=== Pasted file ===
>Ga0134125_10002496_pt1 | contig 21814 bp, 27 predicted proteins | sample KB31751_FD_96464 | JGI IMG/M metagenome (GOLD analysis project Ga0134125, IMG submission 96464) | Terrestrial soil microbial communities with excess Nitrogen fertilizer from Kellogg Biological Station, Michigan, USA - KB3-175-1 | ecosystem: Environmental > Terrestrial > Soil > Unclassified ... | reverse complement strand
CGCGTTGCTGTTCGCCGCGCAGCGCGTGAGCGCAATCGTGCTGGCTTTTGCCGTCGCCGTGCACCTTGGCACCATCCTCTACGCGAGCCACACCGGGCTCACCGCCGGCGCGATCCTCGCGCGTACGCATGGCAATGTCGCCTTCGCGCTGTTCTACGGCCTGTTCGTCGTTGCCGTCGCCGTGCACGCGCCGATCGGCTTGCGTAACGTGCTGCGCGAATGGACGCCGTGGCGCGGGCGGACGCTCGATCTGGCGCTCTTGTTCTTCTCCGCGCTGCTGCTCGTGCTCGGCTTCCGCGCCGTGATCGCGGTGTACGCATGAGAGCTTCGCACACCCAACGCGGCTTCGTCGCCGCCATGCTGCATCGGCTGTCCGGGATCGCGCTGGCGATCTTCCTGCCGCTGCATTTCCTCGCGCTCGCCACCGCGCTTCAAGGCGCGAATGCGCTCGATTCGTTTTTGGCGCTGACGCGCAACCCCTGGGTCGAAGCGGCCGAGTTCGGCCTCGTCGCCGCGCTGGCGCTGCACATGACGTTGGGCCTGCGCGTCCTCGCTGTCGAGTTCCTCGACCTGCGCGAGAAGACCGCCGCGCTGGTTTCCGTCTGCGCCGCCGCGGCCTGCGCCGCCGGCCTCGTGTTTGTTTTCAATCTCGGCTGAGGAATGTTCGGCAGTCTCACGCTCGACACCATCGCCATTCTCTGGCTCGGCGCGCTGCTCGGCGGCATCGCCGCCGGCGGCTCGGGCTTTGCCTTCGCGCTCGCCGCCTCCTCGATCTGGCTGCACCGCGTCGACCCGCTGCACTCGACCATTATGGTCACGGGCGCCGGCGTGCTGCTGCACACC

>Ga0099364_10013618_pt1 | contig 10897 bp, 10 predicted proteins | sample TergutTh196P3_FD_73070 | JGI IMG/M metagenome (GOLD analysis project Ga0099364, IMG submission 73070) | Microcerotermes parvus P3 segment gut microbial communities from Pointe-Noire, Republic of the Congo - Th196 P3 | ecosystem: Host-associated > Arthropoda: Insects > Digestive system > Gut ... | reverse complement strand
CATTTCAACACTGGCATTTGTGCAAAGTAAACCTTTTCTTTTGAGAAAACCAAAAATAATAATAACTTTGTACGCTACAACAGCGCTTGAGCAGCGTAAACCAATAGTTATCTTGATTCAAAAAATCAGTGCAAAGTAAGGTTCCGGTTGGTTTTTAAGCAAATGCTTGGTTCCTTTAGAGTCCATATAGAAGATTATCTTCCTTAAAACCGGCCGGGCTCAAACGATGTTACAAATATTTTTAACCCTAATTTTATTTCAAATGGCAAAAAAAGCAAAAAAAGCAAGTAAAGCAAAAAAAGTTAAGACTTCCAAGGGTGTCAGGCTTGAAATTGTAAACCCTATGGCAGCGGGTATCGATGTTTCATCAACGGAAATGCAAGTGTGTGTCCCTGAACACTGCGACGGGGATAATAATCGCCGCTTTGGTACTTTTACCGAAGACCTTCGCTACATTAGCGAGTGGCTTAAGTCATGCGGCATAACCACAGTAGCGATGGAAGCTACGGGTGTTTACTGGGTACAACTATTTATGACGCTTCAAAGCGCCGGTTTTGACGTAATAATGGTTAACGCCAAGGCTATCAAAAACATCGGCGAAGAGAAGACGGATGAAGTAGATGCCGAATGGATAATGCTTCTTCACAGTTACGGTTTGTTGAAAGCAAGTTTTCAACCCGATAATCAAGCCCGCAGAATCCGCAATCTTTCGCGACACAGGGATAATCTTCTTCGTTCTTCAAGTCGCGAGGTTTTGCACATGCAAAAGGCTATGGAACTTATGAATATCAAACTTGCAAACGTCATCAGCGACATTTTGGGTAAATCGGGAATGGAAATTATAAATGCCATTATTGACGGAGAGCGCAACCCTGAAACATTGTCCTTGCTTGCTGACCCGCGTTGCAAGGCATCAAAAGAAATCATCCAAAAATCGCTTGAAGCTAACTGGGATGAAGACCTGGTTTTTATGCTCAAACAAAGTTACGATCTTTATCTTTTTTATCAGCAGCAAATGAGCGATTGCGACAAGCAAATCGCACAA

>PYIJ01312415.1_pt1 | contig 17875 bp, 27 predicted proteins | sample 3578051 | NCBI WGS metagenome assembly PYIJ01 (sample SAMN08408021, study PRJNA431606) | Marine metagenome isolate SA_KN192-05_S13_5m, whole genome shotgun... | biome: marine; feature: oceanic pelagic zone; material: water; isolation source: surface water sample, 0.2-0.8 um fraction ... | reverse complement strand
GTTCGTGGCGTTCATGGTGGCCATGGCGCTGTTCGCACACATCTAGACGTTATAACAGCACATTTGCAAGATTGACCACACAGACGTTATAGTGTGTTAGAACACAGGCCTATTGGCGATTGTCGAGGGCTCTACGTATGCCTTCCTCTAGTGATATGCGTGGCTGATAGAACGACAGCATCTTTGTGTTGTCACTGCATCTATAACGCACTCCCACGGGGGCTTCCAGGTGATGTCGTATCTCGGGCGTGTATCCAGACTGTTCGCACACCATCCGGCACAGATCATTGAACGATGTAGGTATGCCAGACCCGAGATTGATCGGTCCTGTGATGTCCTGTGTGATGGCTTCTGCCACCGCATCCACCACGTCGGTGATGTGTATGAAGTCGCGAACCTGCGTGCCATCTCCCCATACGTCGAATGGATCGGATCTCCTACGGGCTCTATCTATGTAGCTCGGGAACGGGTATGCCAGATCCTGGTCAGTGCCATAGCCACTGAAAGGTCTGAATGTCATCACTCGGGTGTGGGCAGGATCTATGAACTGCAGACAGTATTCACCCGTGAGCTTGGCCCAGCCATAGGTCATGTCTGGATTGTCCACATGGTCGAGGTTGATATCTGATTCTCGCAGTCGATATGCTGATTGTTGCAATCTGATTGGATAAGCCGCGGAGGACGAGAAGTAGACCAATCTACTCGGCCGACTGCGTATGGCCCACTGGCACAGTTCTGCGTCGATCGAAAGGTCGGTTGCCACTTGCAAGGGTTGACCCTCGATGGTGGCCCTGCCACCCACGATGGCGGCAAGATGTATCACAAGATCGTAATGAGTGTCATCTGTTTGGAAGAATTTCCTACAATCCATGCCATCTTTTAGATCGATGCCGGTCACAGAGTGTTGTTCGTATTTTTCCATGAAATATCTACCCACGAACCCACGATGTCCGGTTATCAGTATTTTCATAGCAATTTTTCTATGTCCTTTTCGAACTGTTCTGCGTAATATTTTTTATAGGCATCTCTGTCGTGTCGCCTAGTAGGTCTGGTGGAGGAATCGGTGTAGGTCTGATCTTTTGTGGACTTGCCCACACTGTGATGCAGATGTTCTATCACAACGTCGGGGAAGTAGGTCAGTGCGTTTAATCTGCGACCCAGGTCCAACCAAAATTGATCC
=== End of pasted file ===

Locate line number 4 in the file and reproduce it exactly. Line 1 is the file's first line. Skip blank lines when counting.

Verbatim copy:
CATTTCAACACTGGCATTTGTGCAAAGTAAACCTTTTCTTTTGAGAAAACCAAAAATAATAATAACTTTGTACGCTACAACAGCGCTTGAGCAGCGTAAACCAATAGTTATCTTGATTCAAAAAATCAGTGCAAAGTAAGGTTCCGGTTGGTTTTTAAGCAAATGCTTGGTTCCTTTAGAGTCCATATAGAAGATTATCTTCCTTAAAACCGGCCGGGCTCAAACGATGTTACAAATATTTTTAACCCTAATTTTATTTCAAATGGCAAAAAAAGCAAAAAAAGCAAGTAAAGCAAAAAAAGTTAAGACTTCCAAGGGTGTCAGGCTTGAAATTGTAAACCCTATGGCAGCGGGTATCGATGTTTCATCAACGGAAATGCAAGTGTGTGTCCCTGAACACTGCGACGGGGATAATAATCGCCGCTTTGGTACTTTTACCGAAGACCTTCGCTACATTAGCGAGTGGCTTAAGTCATGCGGCATAACCACAGTAGCGATGGAAGCTACGGGTGTTTACTGGGTACAACTATTTATGACGCTTCAAAGCGCCGGTTTTGACGTAATAATGGTTAACGCCAAGGCTATCAAAAACATCGGCGAAGAGAAGACGGATGAAGTAGATGCCGAATGGATAATGCTTCTTCACAGTTACGGTTTGTTGAAAGCAAGTTTTCAACCCGATAATCAAGCCCGCAGAATCCGCAATCTTTCGCGACACAGGGATAATCTTCTTCGTTCTTCAAGTCGCGAGGTTTTGCACATGCAAAAGGCTATGGAACTTATGAATATCAAACTTGCAAACGTCATCAGCGACATTTTGGGTAAATCGGGAATGGAAATTATAAATGCCATTATTGACGGAGAGCGCAACCCTGAAACATTGTCCTTGCTTGCTGACCCGCGTTGCAAGGCATCAAAAGAAATCATCCAAAAATCGCTTGAAGCTAACTGGGATGAAGACCTGGTTTTTATGCTCAAACAAAGTTACGATCTTTATCTTTTTTATCAGCAGCAAATGAGCGATTGCGACAAGCAAATCGCACAA